tv CNN Newsroom CNN May 14, 2011 10:00pm-11:00pm PDT
>> i'm irish. where we come from of course you have to drink a pint of guinness the moment you're born. it's obligatory. >> looul absolutely. i thigh my mama might have had a 40 ounce or two. >> sorry that happened to you. glad it's all sorted out. >> thank you. >> no problem. right now on cnn a global business bigwig accused of nakedly forcing himself on a hotel maid. it played out in this posh new york city hotel, the head of the international monetary fund is being questioned by police right now. we'll go live to new york. is major league baseball's commissioner softening his stance on pete rose? the former slugger is banned from the hall of fame for gambling but could the door be opening a bit? you'll see this only on cnn. cnn exclusive, never before seen pictures of the king of pop before all that plastic surgery. we'll go behind the hollywood headlines and show you the
photos michael jackson wanted to have destroyed. good evening everyone. i'm don lemon. the news starts right now. the legendary mississippi river is rewriting history tonight. for the first time in nearly 40 years the morganza spillways a opened today to divert the swollen river into the atchafalaya basin. it's a pressure valve to relieve the threat of flooding in beige and new orleans, but it means tiny communities could be under many feet of water and force thousands of people from their homes. this is what it looked like back in 1973. the one and only time this spillway had to be opened. the fact this spillway has not been opened in four decades underscores how serious this situation has become. for the next hour we'll be joined by general rousel honore, a high drydrologist and key correspondents. we want to get to ed lavandera
wh was there when the spillway was opened earlier this afternoon. >> reporter: don, the first gate of the morganza spillway has been opened. you can see the water gushing out through that first gate, halfway down this morganza flood control structure. there are 125 gates. for now only one has been opened. officials say they will continue to open up more in the coming days. for right now they are trying to slow down this process. you can already see the water making its way into this area that was just a big grassy area. the reason they are doing it very slowly is to give the wildlife and animals a chance to adjust to the vast amount of water that will soon be pouring through here. you can see the amount of water gushing through. all of this has to do with the amount of pressure that has been building up along the mississippi river. the trigger number that officials have been looking at is 1.5 million cubic feet of water per second. that's the amount of pressure that's been building along the mississippi river. anything more than that is simply too treacherous for the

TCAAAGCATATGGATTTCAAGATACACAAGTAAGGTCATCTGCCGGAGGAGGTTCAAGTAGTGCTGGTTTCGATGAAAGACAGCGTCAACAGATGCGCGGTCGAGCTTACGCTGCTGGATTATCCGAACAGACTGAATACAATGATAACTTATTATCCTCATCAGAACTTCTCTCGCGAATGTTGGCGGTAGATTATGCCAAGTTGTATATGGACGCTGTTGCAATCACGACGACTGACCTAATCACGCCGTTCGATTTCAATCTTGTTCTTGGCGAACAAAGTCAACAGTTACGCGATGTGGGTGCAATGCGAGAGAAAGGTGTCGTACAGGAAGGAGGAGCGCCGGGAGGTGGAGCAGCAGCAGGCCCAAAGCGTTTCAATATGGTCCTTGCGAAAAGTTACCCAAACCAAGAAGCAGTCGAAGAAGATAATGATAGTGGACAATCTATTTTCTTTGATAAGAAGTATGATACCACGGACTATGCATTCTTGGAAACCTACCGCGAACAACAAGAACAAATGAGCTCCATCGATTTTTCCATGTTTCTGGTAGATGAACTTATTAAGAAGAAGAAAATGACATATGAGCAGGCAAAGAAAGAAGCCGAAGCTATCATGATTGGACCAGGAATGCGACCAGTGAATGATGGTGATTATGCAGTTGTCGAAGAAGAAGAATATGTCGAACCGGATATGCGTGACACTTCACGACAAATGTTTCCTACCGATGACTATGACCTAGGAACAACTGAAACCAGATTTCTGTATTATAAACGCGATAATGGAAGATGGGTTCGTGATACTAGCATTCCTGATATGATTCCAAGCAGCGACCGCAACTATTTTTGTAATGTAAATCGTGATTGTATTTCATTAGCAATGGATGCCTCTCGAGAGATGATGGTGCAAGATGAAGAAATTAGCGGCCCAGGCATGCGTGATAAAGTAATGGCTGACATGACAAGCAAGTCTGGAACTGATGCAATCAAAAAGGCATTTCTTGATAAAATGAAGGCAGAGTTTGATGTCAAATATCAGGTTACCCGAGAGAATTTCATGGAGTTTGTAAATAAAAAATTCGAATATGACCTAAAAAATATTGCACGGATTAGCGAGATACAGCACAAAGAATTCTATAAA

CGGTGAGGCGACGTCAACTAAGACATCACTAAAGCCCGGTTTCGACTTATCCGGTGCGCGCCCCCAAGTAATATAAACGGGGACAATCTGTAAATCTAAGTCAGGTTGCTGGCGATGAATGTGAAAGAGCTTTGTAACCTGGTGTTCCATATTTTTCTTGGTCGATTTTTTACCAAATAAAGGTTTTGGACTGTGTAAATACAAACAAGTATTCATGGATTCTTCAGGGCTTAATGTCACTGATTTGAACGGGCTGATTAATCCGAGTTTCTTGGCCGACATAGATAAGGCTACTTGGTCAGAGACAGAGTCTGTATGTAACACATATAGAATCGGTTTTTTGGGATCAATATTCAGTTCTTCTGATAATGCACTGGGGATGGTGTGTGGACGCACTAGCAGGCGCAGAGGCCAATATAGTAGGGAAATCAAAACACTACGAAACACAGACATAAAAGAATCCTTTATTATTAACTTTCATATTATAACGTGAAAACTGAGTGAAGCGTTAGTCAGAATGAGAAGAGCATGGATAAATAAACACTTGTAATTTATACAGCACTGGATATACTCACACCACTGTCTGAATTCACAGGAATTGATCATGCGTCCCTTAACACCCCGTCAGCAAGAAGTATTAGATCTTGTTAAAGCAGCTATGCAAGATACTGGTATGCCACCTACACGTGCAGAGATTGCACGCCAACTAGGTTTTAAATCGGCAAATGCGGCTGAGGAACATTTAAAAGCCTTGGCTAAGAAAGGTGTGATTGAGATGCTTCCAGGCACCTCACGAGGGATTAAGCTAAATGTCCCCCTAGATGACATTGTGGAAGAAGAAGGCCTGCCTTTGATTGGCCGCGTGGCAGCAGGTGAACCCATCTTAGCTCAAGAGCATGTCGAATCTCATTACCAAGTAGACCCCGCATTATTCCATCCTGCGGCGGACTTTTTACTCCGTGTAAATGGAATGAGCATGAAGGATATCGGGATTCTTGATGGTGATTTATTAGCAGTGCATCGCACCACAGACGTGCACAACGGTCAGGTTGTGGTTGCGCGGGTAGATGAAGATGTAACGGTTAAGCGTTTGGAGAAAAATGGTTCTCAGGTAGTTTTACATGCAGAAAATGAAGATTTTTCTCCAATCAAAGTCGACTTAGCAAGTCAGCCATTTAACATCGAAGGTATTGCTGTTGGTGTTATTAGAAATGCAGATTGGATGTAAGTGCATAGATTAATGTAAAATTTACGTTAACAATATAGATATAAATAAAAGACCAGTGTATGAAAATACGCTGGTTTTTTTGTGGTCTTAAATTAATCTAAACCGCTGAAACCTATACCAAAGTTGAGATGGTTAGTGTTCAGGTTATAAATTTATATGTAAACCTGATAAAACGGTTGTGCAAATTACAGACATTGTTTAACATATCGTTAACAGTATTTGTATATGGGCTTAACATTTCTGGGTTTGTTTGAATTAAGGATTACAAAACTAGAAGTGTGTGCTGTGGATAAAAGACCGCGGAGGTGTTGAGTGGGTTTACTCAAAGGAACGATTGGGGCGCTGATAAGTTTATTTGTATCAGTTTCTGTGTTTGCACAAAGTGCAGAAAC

levee systems between baton rouge and new orleans. they need to lower that pressure. anything more than that can compromise those lev yes systems. right now they are more at 1.6 million cubic pressure per water. that's simply too much. officials here say they will not need to use all of the gates. all of this capacity will not be needed but the bonnet carre spillway is already at full capacity. what does that mean for all of the people who live in the path of this water as it begins the slow process of moving southward toward morgan city which is 100 miles away? it will move through the river basin of the area that will be flooded out. this water is not expected to crest in morgan city until may 24th. after that it's expected to stick around several more weeks, so we're looking at perhaps mid-june by the time all of this water dissipates and everything gets back to normal. that's the reality for many of the residents, the thousands of people who live down stream from where we are right now.
>> and a very sad reality. thank you, ed lavandera. jennifer delgado has more information about how opening the morganza spillway today has already had a measurable effect on new orleans already. >> absolutely. earlier in the day we saw right around 16.98 feet. right now it's pretty close to that, but you have to keep in mind that's minor tlood stafloo. we'll talk about how it affected parts of new orleans in just a moment. but as i zoom in for you, with he have this image coming in from the army corps of engineers. this is in this area of blue, an area expected to be experienced through parts of louisiana. ed was saying how that water was coming out of there. they opened 20% of that. now, as i show you this in red, this is the morganza spillway. in blue this actually is the mississippi river. because the mississippi is so high, by opening this up, this has allowed for actually some of